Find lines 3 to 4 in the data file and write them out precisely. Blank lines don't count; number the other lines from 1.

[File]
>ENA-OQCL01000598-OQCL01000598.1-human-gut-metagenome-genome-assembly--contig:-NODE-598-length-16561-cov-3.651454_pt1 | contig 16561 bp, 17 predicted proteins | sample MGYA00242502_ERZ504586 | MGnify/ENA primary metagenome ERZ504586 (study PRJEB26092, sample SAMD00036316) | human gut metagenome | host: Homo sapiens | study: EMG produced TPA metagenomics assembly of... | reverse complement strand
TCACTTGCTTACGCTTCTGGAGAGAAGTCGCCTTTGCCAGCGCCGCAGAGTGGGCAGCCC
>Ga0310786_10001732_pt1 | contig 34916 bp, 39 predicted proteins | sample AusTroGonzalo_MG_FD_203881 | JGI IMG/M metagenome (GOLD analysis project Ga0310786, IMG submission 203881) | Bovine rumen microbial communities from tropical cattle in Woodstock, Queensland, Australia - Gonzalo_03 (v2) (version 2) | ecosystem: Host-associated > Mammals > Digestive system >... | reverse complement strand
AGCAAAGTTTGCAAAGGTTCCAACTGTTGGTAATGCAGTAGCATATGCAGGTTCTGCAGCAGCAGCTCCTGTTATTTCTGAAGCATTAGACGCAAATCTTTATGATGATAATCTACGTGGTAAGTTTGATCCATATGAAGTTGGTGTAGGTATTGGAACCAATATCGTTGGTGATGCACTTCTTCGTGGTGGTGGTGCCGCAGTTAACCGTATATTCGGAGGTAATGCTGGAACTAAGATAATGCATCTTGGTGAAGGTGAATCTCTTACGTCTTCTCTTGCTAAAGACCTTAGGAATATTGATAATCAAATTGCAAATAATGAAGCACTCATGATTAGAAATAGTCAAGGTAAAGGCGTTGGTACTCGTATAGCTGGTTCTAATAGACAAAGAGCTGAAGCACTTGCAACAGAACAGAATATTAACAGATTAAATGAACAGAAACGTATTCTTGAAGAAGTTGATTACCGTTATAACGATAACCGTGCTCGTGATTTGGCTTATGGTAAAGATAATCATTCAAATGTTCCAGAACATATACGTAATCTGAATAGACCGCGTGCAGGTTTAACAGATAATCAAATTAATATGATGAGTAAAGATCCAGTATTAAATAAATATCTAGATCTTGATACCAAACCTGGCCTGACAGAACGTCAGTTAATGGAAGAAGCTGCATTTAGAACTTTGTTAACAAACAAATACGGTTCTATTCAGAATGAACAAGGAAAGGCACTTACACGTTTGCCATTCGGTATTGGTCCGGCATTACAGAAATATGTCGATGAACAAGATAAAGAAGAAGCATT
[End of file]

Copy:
>Ga0310786_10001732_pt1 | contig 34916 bp, 39 predicted proteins | sample AusTroGonzalo_MG_FD_203881 | JGI IMG/M metagenome (GOLD analysis project Ga0310786, IMG submission 203881) | Bovine rumen microbial communities from tropical cattle in Woodstock, Queensland, Australia - Gonzalo_03 (v2) (version 2) | ecosystem: Host-associated > Mammals > Digestive system >... | reverse complement strand
AGCAAAGTTTGCAAAGGTTCCAACTGTTGGTAATGCAGTAGCATATGCAGGTTCTGCAGCAGCAGCTCCTGTTATTTCTGAAGCATTAGACGCAAATCTTTATGATGATAATCTACGTGGTAAGTTTGATCCATATGAAGTTGGTGTAGGTATTGGAACCAATATCGTTGGTGATGCACTTCTTCGTGGTGGTGGTGCCGCAGTTAACCGTATATTCGGAGGTAATGCTGGAACTAAGATAATGCATCTTGGTGAAGGTGAATCTCTTACGTCTTCTCTTGCTAAAGACCTTAGGAATATTGATAATCAAATTGCAAATAATGAAGCACTCATGATTAGAAATAGTCAAGGTAAAGGCGTTGGTACTCGTATAGCTGGTTCTAATAGACAAAGAGCTGAAGCACTTGCAACAGAACAGAATATTAACAGATTAAATGAACAGAAACGTATTCTTGAAGAAGTTGATTACCGTTATAACGATAACCGTGCTCGTGATTTGGCTTATGGTAAAGATAATCATTCAAATGTTCCAGAACATATACGTAATCTGAATAGACCGCGTGCAGGTTTAACAGATAATCAAATTAATATGATGAGTAAAGATCCAGTATTAAATAAATATCTAGATCTTGATACCAAACCTGGCCTGACAGAACGTCAGTTAATGGAAGAAGCTGCATTTAGAACTTTGTTAACAAACAAATACGGTTCTATTCAGAATGAACAAGGAAAGGCACTTACACGTTTGCCATTCGGTATTGGTCCGGCATTACAGAAATATGTCGATGAACAAGATAAAGAAGAAGCATT